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Sleeping Beauty

Sleeping Beauty

With three of this season’s magnificent seven pantomime reviews from me now covered, I think I can safely state that panto ultimately works at its best when specifically written for younger children while serving up an extra something for the parents, grandparents and carers. At Tunbridge Wells’ Assembly Hall Theatre this year, UK Productions has served up the ultimate in family entertainment with its current production of Sleeping Beauty.

With a witty and original script from Andrew Ryan and directed by the venue’s own Theatre Director, John-Jackson Almond, Martin Dodd’s production company concentrates hard on highlighting the plotline of the fairy tale throughout to keep the children on the edges of their seats. To do this, musical star, Claire Sweeney, makes a beautifully vampish evil fairy, Carabosse, as she goads the Assembly Hall Theatre’s packed audiences into lifting the roof off the building with their hisses and boos.

It’s quite rare that the watching children will care or have much idea of who their top-of-the-bill celebrity actually is, so it’s so important for those leading the cast to connect with the audience by either playing the truth of the story and/or breaking down the fourth wall and forming an instant bond and relationship with the auditorium. While Sweeney admirably immerses herself into the villainous role, the excellent Quinn Patrick – as the dame – is quite superb as he steals the whole show and owns the audience from Nursie’s first appearance to the finale.

I’ve interviewed Patrick in the past and he’s without a doubt the best dame I’ve ever seen. He knows exactly how to perform to an audience and, in Tunbridge Wells, the adults – as well as the children – are splitting their sides at Nursie’s panto shenanigans. Performing alongside Patrick to provide much of the light relief is David Alcock’s King and the very hard-working and naturally funny Derek Moran from Channel 5’s Milkshake as Silly Billy. Moran and Patrick’s act-one scene in the kitchen and act-two mirror scene are real highlights. And the Doctor Who scene involving all three in a tribute to the famous Abbott & Costello “Who’s on first base…” routine is done very well.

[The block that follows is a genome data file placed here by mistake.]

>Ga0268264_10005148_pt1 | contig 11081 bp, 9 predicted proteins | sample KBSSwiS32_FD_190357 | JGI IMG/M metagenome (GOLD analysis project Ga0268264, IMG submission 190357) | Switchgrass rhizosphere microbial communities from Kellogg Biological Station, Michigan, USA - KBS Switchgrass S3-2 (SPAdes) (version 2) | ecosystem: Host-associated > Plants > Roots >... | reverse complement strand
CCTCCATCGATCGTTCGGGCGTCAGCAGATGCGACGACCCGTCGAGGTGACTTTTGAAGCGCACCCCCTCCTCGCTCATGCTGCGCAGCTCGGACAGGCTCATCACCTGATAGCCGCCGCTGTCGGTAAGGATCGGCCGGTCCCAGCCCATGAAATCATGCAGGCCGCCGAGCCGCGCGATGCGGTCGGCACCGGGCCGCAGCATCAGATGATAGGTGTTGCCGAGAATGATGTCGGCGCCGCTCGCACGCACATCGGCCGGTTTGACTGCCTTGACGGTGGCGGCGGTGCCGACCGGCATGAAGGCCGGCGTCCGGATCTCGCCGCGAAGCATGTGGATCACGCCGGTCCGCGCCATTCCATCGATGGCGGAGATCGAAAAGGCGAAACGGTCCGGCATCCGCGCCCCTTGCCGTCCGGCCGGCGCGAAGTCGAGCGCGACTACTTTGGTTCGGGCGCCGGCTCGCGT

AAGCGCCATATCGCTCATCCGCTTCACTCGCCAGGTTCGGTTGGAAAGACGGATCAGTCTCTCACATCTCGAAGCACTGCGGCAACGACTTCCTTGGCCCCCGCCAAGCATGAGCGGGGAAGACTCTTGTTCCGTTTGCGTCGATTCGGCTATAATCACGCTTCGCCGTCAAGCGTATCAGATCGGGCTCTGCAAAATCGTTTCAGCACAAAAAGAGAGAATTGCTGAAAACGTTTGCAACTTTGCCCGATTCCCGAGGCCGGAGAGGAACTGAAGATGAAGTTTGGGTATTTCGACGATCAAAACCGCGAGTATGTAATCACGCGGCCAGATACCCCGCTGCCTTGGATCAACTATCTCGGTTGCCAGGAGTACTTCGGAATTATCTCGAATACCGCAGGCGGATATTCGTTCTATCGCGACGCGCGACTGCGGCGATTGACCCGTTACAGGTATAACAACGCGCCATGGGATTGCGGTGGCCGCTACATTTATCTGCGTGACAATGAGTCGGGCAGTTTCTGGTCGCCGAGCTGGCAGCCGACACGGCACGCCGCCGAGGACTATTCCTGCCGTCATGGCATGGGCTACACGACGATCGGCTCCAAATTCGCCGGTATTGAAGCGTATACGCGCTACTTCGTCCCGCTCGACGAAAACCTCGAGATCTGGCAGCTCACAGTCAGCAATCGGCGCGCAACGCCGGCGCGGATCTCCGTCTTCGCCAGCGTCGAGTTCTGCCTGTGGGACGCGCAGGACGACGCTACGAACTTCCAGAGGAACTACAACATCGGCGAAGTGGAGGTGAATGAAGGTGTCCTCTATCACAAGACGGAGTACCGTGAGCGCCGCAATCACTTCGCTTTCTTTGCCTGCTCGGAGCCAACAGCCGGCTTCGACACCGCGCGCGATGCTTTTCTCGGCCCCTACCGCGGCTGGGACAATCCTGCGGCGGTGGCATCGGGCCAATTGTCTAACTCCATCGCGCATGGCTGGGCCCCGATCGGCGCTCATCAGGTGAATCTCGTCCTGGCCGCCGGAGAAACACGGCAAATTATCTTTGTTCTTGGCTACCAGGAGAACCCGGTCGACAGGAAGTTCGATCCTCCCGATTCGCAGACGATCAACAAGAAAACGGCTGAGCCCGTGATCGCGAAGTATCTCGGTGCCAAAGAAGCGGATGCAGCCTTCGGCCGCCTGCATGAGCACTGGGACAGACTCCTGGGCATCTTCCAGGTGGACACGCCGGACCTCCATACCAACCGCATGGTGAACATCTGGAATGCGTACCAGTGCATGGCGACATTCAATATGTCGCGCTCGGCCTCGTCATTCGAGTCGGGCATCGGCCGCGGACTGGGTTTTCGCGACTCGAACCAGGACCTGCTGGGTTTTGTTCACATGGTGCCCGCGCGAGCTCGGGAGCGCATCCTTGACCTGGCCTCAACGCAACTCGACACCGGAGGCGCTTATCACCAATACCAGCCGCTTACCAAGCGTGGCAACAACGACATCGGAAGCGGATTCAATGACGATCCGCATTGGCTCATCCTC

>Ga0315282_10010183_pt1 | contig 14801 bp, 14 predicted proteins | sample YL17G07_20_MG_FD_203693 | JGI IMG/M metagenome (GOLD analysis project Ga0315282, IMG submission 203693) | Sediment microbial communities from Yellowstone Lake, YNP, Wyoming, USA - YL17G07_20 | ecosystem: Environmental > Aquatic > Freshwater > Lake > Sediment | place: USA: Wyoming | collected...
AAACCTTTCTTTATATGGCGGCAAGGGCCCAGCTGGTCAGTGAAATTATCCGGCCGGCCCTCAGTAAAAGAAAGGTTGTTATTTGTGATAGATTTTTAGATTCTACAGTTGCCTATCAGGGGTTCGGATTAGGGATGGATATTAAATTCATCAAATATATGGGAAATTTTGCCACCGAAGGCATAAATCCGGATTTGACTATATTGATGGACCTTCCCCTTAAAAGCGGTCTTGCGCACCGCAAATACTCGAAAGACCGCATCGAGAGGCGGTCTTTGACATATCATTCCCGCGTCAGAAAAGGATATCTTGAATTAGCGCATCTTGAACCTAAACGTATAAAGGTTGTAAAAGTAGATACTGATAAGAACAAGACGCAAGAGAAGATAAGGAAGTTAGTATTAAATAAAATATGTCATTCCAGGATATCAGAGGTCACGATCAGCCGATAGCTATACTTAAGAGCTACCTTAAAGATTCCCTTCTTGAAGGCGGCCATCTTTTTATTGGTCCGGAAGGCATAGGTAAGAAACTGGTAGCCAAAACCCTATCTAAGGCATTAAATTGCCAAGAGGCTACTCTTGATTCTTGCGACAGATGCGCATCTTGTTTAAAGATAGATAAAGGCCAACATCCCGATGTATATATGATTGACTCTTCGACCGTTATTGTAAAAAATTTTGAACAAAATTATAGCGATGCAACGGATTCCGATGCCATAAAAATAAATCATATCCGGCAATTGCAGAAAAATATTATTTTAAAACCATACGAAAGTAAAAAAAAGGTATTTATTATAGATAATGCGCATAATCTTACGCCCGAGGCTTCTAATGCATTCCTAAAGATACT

Interestingly, the ensemble company (Villagers) – as well as the juniors (Village Children), who are one of three groups – stand out a lot more than in most pantomimes with a heavy emphasis on ballet and contemporary dance thanks to Regan Shepherd’s extremely inclusive choreography. The toy-dancing scene in act one is a very well-done stand-alone magical routine.

Strength-in-depth comes from Laura Mullowney’s Good Fairy – who did well despite a few opening-night lighting and sound-cue pauses that will inevitably iron themselves out… plus Caitlin McNerney in the title role and Michael Vinson as the Prince (the latter of who gets to battle it out with a digitally-projected dragon). The fairy tale principal pair don’t get to enjoy much panto comedy but certainly enjoy taking the youngsters on a magical journey, some of whom will be in a theatre for the first time in their lives.

It’s McNerney and Vinsen who also get to sing one of this year’s big panto songs, This is Me from The Greatest Showman. The other big panto-wide hit this year – as you’re asking – which is making an appearance across the board is the massive YouTube hit, Baby Shark, which on this occasion is also the audience sing-a-long number. Incidentally, this is the first pantomime I’ve seen this year which sticks to the tradition of bringing children up onstage, and is one which has been missed so far. I remember Christopher Biggins once telling me that this is, for him, his favourite part of the whole show. So, well done to Derek Moran for taking charge of what can be such an unpredictable segment.

Sleeping Beauty plays at the Assembly Hall Theatre, Tunbridge Wells until 2nd January 2019.
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  • : 07/12/2018